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Identify and Explain Key Quotes in 'The Prelude'

In this worksheet, students will be able to revise key quotes in 'The Prelude' (William Wordsworth).

Worksheet Overview

QUESTION 1 of 10

Refer to the poem 'The Prelude' in your anthology.

 

Here's a quick recap of the poem: The speaker (who is Wordsworth, himself) describes his relationship with nature, depicting how it has changed over the years. A past experience of the sublime, (this refers to an awe-inspiringly grand experience- something monumental and amazing) which then causes the speaker's opinion of nature to change. In the case of this poem, Wordsworth's sublime experience is linked to fear and awe over nature. The poem depicts a life-changing moment for Wordsworth, where he experiences a change from boy to man, after witnessing the power of nature.

 

 

Thought bubble

 

 

This activity should help you revise some key quotes and help deepen your understanding of the poem. In the following questions, you'll be given a quote from the poem, and you'll need to identify the poet's meaning behind the quote.

 

Old Fashioned Camera

 

It may be helpful to write the quotes down as you do this exercise so you can memorise them for your exam.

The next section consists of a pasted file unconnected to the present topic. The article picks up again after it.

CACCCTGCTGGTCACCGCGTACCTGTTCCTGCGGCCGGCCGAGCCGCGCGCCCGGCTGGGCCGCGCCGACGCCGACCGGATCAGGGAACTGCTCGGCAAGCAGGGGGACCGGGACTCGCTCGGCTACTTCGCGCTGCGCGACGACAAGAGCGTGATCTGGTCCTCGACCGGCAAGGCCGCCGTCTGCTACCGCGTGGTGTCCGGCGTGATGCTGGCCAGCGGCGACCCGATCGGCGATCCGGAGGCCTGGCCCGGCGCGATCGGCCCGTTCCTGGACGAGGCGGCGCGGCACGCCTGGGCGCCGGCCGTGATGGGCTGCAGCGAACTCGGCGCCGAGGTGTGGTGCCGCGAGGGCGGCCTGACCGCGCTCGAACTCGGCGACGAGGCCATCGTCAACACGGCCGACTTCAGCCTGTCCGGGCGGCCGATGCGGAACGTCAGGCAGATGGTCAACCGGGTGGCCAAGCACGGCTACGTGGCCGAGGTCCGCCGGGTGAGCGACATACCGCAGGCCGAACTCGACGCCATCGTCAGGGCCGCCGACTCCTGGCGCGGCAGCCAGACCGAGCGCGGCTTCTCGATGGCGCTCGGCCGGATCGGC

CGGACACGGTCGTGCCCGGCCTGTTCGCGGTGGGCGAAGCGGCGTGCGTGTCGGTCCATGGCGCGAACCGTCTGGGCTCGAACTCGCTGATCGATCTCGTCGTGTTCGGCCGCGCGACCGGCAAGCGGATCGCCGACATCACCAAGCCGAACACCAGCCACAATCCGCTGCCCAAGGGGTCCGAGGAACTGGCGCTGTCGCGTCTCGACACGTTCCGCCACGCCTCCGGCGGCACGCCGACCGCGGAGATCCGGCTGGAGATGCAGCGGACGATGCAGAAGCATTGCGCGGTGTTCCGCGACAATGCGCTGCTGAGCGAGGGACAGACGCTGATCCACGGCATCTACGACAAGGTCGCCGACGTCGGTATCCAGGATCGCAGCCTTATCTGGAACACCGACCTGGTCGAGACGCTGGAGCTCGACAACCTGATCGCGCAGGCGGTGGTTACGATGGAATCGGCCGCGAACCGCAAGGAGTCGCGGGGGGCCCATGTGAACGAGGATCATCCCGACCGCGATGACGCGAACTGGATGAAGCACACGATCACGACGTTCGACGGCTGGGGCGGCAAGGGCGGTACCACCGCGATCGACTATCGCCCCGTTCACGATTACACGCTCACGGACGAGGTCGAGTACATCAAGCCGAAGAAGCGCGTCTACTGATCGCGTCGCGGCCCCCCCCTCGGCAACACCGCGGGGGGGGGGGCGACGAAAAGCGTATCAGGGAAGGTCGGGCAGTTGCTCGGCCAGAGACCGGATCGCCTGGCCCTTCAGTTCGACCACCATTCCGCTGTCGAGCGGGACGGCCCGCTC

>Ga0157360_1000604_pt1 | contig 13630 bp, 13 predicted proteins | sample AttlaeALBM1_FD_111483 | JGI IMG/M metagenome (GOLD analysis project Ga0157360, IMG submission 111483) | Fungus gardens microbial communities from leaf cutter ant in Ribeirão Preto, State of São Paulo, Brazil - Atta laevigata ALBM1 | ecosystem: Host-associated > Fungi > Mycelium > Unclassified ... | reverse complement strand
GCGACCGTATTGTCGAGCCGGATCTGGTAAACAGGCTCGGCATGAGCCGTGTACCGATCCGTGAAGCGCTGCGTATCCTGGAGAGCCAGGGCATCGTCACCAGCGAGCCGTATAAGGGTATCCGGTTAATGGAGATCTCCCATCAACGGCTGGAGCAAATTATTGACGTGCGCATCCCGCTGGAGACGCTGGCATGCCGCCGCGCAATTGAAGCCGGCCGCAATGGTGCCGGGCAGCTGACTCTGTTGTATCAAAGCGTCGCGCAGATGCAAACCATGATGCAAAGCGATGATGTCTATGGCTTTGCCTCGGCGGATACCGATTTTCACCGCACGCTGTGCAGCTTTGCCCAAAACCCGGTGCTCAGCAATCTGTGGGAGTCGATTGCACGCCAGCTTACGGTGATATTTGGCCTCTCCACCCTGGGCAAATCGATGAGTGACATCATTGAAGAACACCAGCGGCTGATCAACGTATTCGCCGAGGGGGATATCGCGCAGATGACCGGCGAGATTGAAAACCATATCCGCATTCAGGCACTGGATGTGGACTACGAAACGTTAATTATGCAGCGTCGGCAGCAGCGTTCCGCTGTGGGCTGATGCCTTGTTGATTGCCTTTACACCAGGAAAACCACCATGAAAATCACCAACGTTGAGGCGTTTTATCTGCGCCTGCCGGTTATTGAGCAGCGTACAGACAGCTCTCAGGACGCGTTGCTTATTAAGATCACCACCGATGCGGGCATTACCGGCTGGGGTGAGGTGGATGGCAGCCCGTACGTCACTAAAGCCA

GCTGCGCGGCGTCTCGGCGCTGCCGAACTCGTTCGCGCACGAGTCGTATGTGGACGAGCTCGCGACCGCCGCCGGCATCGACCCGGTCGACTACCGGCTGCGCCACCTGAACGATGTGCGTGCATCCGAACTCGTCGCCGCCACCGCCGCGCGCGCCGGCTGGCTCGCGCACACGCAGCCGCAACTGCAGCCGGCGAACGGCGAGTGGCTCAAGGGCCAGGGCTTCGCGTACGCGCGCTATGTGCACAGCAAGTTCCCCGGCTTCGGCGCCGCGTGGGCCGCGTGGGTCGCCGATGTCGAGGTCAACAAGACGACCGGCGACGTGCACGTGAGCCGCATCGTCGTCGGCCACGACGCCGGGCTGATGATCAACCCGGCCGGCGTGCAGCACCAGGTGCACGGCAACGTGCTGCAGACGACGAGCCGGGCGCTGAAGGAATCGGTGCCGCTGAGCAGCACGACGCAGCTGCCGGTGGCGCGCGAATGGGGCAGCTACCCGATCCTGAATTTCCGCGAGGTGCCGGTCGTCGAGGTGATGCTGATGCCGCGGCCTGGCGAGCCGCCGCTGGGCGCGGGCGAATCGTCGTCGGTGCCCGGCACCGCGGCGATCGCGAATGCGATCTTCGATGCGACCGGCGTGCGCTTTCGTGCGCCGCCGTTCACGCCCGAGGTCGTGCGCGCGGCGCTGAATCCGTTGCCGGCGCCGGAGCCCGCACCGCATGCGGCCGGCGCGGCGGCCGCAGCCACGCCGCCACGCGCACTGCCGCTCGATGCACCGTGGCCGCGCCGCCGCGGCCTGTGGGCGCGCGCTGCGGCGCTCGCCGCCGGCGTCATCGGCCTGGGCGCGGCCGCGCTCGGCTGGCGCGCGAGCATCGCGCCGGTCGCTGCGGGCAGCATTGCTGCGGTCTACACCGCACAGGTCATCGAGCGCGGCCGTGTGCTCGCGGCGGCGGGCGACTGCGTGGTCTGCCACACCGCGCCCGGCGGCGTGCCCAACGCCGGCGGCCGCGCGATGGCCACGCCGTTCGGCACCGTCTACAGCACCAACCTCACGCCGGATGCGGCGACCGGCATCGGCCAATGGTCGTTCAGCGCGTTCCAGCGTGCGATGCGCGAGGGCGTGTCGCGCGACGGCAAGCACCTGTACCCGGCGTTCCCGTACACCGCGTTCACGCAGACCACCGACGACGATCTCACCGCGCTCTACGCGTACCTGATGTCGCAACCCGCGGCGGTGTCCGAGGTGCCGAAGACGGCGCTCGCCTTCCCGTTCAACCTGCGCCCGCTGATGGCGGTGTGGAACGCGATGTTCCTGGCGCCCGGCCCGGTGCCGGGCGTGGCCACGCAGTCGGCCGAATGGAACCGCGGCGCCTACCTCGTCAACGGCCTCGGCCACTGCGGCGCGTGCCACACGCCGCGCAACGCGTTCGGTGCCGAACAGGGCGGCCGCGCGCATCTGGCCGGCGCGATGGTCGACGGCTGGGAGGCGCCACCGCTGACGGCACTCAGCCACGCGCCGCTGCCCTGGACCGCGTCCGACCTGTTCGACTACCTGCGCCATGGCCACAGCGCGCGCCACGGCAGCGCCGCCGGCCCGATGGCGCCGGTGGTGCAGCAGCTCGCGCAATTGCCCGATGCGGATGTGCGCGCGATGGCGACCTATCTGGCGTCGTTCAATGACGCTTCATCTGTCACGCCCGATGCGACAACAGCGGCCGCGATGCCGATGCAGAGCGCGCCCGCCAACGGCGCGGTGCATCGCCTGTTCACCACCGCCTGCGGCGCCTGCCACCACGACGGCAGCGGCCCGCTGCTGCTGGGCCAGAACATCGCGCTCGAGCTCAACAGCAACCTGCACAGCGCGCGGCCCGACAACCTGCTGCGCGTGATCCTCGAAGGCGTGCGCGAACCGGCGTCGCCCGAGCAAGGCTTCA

"One summer evening (led by her) I found..."

 

 

What does the very first quote imply about the speaker's relationship with nature?

 

That nature is a powerful force

That nature is weak

Nature has nothing to do with this quote

"...It was an act of stealth, and troubled pleasure..."

 

What can you infer about how confusing nature is?

 

Fill in the blanks. Choose two correct answers out of the options below.

 

simile

contrasting

similar

adverb

oxymoron 

 

Remember:

An oxymoron is when two opposing words are placed next to each other.

That nature is a powerful force

That nature is weak

Nature has nothing to do with this quote

"Small circles glittering idly in the moon"

 

 

Tick one box which correctly identifies a technique used in this quote.

 

The quote is a metaphor

The quote uses alliteration: the letter 'L', creating a soft sound

The quote is an oxymoron which shows the power of nature

"She was an elfin pinnace; lustily I dipped my oars into the silent lake"

 

 

Definition: a pinnace is a small boat!

 

Tick the two boxes which correctly identify the two devices used.

The quote is a metaphor

The quote uses alliteration: the letter 'L', creating a soft sound

The quote is an oxymoron which shows the power of nature

"I dipped my oars into the silent lake".

 

Write the one correct number, from the options below, which best explains the quote.

 

1. The use of the adjective "silent" to describe the lake, and active verb "dipped" to describe Wordsworth's action, shows that at this moment in time, Wordsworth has power over nature.

2. The use of the adjective "silent" shows that Wordsworth is unable to speak.

3. Wordsworth is scared and upset because the lake is "silent" and won't communicate with him.

"The horizon's bound, a huge peak, black and huge"

 

 

Pick three out of the options below to fill the blanks:

 

power

grandness

motif

metaphor

distance

simile

repetition

alliteration

small

Pick one number from the options below which show the correct quote: that the speaker (Wordsworth) has a powerful imagination.

 

1. "...with trembling oars I turned"